Professor Frost was educated at St Andrews University, the Jagiellonian University, Kraków, and the School of Slavonic and East European Studies, University of London, where he wrote his doctorate under the supervision of Professor Norman Davies. He was appointed to a chair in Early Modern History and as Head of School for Divinity, History and Philosophy in September 2004. He joined the University from King's College, London, where he was Reader in Early Modern History and Head of the History Department. His main interests lie in the history of the Polish-Lithuanian Commonwealth, in particular from c 1550 to c 1725. He is also interested in the history of warfare in northern and eastern Europe form the sixteenth to the eighteenth centuries, the Thirty Years War and the history of Sweden. In his work on Poland-Lithuania he has a particular interest in the Polish-Lithuanian monarchy under the Vasa dynasty (1587-1668) and in noble society and culture.
His first book, After the Deluge: Poland-Lithuania and the Second Northern War (Cambridge University Press, Cambridge, 1993) is a study of the political impact on Poland-Lithuania of the series of wars which engulfed it after the great Cossack rebellion of 1648-54.He has also published The Northern Wars: War State and Society in Northeastern Europe, 1558 - 1721 (Longmans, Harlow, 2000), which won the 2005 Early Slavic Studies Association Distinguished Scholarship Award.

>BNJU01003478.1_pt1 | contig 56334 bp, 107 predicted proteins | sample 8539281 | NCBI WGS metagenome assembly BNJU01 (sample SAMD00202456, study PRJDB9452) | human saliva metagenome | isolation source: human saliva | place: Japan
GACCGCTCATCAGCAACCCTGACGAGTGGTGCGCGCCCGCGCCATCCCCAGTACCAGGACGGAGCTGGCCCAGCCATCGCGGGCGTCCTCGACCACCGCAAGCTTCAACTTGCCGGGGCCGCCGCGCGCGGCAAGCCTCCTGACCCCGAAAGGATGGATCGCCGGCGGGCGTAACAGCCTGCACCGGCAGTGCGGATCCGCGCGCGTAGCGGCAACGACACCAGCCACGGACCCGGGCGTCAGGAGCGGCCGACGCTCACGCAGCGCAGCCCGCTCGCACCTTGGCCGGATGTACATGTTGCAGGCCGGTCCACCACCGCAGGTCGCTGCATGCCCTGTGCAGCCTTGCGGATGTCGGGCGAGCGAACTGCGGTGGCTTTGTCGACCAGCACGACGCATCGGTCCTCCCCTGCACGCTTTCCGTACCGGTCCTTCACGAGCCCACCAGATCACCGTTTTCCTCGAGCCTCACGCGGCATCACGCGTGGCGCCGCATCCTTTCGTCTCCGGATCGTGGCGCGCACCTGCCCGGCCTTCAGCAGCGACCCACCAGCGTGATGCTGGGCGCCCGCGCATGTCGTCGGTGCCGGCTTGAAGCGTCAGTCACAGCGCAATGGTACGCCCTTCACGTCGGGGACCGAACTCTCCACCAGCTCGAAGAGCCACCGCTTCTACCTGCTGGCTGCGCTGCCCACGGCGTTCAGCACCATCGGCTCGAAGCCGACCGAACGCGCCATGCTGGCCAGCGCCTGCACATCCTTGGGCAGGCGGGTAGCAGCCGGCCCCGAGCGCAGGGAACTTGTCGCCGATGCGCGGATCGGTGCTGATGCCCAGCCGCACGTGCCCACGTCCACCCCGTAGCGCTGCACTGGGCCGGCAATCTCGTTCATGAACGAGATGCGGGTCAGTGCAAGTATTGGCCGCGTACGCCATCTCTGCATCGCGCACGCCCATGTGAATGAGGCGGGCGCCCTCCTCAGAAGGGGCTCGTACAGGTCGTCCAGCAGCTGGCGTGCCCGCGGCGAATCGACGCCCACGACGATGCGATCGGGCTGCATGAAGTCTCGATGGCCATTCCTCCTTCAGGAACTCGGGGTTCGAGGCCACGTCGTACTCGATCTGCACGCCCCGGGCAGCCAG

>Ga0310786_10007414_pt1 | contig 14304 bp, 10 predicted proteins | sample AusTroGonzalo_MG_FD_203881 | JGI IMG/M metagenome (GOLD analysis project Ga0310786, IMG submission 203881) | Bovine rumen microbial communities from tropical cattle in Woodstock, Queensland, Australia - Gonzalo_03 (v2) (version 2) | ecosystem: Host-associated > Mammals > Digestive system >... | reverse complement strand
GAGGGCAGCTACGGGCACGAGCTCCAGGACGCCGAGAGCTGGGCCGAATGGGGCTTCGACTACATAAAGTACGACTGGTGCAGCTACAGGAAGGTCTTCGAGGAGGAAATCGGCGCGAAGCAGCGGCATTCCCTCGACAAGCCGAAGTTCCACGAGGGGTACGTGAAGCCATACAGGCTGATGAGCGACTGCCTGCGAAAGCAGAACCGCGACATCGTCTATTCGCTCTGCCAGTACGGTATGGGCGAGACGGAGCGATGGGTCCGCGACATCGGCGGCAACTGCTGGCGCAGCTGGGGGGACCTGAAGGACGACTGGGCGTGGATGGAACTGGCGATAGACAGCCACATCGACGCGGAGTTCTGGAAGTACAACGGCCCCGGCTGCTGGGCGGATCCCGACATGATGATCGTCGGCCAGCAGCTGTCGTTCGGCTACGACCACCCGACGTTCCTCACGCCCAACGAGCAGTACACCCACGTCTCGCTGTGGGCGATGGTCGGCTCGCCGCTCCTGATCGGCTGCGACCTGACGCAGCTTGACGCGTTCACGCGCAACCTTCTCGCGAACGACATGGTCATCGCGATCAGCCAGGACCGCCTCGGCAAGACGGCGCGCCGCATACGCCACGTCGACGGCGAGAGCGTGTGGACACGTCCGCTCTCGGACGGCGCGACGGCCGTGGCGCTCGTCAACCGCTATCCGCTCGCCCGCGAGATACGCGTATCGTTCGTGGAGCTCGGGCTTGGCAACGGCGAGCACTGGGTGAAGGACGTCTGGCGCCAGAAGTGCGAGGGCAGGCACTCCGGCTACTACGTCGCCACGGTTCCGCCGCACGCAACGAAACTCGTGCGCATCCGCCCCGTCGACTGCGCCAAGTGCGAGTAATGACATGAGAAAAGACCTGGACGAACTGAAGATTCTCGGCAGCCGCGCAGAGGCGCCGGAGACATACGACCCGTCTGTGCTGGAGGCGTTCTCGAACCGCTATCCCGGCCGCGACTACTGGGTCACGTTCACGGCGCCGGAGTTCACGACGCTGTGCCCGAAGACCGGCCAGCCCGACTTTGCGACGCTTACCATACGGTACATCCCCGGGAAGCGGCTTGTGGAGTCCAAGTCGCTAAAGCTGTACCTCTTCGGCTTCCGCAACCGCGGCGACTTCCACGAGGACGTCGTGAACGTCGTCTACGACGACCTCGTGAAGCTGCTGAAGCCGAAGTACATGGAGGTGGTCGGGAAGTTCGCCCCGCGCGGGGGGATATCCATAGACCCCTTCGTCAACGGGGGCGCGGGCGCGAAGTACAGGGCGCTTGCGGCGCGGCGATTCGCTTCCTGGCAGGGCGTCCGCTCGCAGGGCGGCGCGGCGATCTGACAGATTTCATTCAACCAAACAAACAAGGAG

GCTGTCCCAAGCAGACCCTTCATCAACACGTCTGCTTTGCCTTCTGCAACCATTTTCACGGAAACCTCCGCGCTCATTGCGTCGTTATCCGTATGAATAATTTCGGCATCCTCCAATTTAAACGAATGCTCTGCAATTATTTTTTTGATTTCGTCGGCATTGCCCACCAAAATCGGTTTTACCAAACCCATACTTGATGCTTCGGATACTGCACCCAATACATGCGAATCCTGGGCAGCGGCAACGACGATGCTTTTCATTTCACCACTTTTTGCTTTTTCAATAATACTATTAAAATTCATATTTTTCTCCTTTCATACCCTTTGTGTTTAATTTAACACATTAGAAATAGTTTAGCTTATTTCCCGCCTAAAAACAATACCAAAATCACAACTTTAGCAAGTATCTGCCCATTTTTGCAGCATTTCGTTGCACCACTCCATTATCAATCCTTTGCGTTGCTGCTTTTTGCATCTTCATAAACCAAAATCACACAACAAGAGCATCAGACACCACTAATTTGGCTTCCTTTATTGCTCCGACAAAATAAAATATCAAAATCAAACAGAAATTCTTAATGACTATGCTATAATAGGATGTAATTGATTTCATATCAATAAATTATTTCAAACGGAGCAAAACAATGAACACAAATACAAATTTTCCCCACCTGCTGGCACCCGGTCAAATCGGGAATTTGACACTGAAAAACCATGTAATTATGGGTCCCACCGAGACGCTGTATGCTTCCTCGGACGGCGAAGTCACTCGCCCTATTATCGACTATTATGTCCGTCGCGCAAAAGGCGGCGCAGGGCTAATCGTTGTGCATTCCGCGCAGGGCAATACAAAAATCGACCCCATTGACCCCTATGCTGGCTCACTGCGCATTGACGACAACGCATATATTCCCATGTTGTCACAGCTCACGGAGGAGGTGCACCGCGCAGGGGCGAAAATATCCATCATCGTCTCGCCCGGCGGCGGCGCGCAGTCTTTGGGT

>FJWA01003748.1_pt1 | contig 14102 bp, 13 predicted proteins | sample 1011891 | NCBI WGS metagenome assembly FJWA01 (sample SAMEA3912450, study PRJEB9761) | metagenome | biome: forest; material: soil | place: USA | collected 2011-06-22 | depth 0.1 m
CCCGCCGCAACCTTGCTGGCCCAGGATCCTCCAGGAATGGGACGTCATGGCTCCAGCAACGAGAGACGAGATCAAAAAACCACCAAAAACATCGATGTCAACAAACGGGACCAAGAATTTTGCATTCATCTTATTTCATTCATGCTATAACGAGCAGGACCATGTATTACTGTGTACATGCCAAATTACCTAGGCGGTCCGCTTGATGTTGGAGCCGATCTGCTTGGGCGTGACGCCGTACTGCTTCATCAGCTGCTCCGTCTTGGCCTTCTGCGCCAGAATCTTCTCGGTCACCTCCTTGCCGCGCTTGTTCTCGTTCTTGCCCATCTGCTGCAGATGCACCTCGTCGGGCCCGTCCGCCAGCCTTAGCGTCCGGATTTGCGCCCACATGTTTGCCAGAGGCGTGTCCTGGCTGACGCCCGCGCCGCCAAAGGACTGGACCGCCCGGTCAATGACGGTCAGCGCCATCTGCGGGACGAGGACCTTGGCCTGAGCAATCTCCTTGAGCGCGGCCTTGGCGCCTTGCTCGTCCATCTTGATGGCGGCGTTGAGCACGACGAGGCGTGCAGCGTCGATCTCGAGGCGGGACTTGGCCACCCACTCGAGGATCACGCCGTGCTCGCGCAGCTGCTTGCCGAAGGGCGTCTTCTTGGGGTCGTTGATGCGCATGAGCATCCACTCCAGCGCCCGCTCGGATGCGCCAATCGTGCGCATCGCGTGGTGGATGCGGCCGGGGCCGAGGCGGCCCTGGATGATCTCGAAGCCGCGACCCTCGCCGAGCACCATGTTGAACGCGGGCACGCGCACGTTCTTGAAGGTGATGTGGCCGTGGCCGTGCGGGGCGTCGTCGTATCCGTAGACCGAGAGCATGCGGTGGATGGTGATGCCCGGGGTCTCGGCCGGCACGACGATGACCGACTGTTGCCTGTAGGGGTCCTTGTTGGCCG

In 2009 Professor Frost stood down as Head of School, and was awarded a British Academy/Wolfson Foundation Research Chair for 2009-12, to complete a history of the Polish-Lithuanian Union, 1386-1815 for Oxford University Press.
He teaches early modern European history and courses on the Military Revolution, the Thirty Years War (1618-1648) and on the nobilities of Europe in the early modern period. He is willing to undertake doctoral supervision on any aspect of early modern Polish-Lithuanian history, on military history of the early modern period, on the Thirty Years War and on Swedish history between 1523 and 1718.http://www.abdn.ac.uk/sdhp/people/pro...